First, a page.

So you’ve decided that you’re serious about moving to Berlin; you’ve sussed out the best neighborhoods to live in, and you’re aware of how much you’ll be paying (more or less) for your apartment – now it’s time to actually get down to renting one. But what does that process look like? And what documents do you need in order to rent an apartment in Berlin?
It’s no secret that Berlin is in the midst of a housing crisis. There simply isn’t enough affordable housing for the burgeoning population, and that means that when it comes to securing a long-term rental, competition is fierce. Flat viewings are often attended by dozens of hopefuls all looking to impress the landlord and lay claim to that sweet piece of alt-bau real estate. If you’re going to stand out you’ll have to come prepared.
When it comes to property viewings, the difference between securing an apartment or not often comes down to whether or not you have all of the correct, up-to-date documents for the landlord or housing representative hosting the viewing in question. Showing up early, smiling, being polite – all of these things are necessary but superseded by whether or not you can prove that you have a steady income and that your credit rating doesn’t look like the state of Brandenburg Airport. And to do that you need very specific and correct paperwork that proves you have your life together. Below we’ll outline exactly what that paperwork looks like.
Property laws within Germany state that for every flat viewing, prospective tenants have to hand over a copy of their passport to the housing estate or landlord of the apartment in question.
Your SCHUFA auskunft is a credit report detailed by the company SCHUFA Holding AG, and something that many landlords require to determine your creditworthiness. It essentially details how well you’ve paid your debts over the previous years, and demonstrates your trustworthiness when it comes to making payments on time. If you’ve never lived in Germany before then this won’t apply to you, as your credit history within the country will be non-existent.
Proof Of Income
Landlords often require three months worth of income statements as proof that you can afford to pay the rental price. Any payslips or invoices from your employer should work just fine. If you don’t have a fixed income or the required bank statements you’ll need a Bürge, or surety, that states that someone else – usually your guardian or parents – will cover your rent should you be unable to pay it.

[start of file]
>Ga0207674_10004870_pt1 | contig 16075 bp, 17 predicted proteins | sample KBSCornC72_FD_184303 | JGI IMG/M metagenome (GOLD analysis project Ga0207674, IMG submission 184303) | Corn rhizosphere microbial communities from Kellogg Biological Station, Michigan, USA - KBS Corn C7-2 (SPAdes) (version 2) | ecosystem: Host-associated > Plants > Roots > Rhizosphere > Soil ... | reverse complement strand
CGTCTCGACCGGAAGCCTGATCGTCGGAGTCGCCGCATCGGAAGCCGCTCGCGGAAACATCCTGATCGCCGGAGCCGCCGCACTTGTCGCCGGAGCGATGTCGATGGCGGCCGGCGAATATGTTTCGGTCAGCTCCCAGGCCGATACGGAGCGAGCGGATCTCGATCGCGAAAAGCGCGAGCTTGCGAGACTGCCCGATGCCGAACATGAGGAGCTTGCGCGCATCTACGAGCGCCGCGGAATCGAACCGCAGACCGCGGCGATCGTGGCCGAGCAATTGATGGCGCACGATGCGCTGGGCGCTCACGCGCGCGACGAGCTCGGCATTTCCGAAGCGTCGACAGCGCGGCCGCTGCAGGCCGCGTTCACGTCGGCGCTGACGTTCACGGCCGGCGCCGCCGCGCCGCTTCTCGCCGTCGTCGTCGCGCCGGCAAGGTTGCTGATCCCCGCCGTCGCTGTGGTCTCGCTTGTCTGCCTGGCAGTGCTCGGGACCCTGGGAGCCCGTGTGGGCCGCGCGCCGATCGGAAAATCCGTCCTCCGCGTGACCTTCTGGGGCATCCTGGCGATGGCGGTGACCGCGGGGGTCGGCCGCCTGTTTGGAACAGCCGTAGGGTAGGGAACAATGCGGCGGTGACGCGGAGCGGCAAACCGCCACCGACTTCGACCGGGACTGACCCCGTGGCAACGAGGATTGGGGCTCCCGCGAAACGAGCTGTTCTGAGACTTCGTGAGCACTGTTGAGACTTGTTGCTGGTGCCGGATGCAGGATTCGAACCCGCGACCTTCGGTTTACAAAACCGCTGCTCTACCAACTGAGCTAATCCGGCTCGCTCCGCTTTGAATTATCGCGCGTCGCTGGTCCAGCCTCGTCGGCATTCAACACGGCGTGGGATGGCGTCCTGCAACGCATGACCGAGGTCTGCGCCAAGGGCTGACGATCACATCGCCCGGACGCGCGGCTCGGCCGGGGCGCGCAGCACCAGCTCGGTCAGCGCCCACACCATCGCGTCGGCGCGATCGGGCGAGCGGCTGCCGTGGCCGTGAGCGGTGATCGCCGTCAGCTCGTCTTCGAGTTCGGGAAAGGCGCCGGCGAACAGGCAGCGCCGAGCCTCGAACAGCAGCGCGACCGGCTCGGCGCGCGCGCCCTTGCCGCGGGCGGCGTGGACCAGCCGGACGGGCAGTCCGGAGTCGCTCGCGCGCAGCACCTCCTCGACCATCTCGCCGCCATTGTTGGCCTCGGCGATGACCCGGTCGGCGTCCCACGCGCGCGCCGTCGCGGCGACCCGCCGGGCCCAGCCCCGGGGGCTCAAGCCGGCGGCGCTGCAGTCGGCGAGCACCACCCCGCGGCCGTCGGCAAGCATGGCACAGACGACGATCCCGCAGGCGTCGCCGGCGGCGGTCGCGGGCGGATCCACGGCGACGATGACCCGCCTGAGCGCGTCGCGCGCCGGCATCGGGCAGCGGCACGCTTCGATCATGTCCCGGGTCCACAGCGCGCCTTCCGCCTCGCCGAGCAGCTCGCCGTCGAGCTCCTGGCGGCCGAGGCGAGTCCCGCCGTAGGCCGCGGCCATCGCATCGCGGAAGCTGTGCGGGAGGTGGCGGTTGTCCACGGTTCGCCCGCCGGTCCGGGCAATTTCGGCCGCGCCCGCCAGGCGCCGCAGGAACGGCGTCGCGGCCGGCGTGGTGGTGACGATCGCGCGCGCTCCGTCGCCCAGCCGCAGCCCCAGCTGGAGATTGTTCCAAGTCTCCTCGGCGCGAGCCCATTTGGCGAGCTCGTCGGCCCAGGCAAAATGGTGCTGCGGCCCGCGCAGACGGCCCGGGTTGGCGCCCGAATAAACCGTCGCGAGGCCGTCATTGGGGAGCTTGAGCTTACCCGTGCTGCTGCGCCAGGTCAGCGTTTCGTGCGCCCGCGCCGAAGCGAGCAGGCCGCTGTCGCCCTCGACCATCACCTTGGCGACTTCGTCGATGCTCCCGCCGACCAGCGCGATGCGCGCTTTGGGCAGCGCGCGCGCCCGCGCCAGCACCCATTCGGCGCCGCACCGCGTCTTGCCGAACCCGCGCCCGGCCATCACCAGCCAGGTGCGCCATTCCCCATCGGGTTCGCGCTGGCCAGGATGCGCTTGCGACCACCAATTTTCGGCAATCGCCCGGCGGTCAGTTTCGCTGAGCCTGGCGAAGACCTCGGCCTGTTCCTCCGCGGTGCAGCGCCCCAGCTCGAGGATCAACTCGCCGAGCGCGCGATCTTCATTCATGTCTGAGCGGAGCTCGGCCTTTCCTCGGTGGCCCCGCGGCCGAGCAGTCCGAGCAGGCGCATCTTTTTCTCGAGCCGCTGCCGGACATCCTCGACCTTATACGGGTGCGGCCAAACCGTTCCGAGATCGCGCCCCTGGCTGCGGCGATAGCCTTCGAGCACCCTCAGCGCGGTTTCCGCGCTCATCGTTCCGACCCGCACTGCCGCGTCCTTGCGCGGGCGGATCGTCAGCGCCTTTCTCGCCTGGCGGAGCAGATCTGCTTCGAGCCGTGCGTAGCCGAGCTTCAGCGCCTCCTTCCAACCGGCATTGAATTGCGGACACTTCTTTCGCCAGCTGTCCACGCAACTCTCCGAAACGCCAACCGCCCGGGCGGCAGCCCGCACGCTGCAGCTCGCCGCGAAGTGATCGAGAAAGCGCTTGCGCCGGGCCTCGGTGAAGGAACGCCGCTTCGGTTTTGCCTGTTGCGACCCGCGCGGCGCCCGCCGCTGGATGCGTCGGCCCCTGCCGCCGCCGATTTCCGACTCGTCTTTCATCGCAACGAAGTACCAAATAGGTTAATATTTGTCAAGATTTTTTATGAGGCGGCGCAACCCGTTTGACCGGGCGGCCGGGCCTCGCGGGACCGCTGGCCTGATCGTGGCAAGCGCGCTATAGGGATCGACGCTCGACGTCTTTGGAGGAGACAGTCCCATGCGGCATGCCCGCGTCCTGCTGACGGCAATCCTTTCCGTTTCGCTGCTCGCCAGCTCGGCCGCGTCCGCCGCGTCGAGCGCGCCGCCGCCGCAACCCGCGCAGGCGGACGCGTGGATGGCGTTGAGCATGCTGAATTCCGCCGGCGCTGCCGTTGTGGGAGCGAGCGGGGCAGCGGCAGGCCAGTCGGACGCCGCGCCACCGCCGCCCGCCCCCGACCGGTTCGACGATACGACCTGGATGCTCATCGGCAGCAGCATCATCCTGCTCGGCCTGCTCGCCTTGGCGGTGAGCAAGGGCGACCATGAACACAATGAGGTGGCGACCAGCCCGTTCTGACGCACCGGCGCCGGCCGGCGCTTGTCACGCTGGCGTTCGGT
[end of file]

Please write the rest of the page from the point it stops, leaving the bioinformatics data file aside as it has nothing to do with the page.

This document is a mouthful but is necessary to prove that you have no outstanding debts from a previous tenancy. If you’re a student, former student, or have just moved to Germany, then a letter from your previous landlord stating that rental history is spotless will do. It’s worth noting that this document is not a strict requirement and some landlords won’t ask for it, but it’s still worth having. You can download a blank template here.
Bank statements are necessary to prove that you have an active bank account and a regular flow of income. While it might seem somewhat superfluous on top of the income statements, it’s security for landlords to ensure that you can pay all of your bills.
Keep at it !
Once you have all the above documents, make multiple copies of them and carry them with you to all flat viewings. It also won’t hurt to have a cover letter written in German that impresses on the landlord your seriousness about wanting to rent a property. And don’t worry if you don’t find something immediately – securing a flat in Berlin is often a numbers game, and if it doesn’t work out the first time, there’s always another viewing around the corner.
Photo by Beatriz Pérez Moya on Unsplash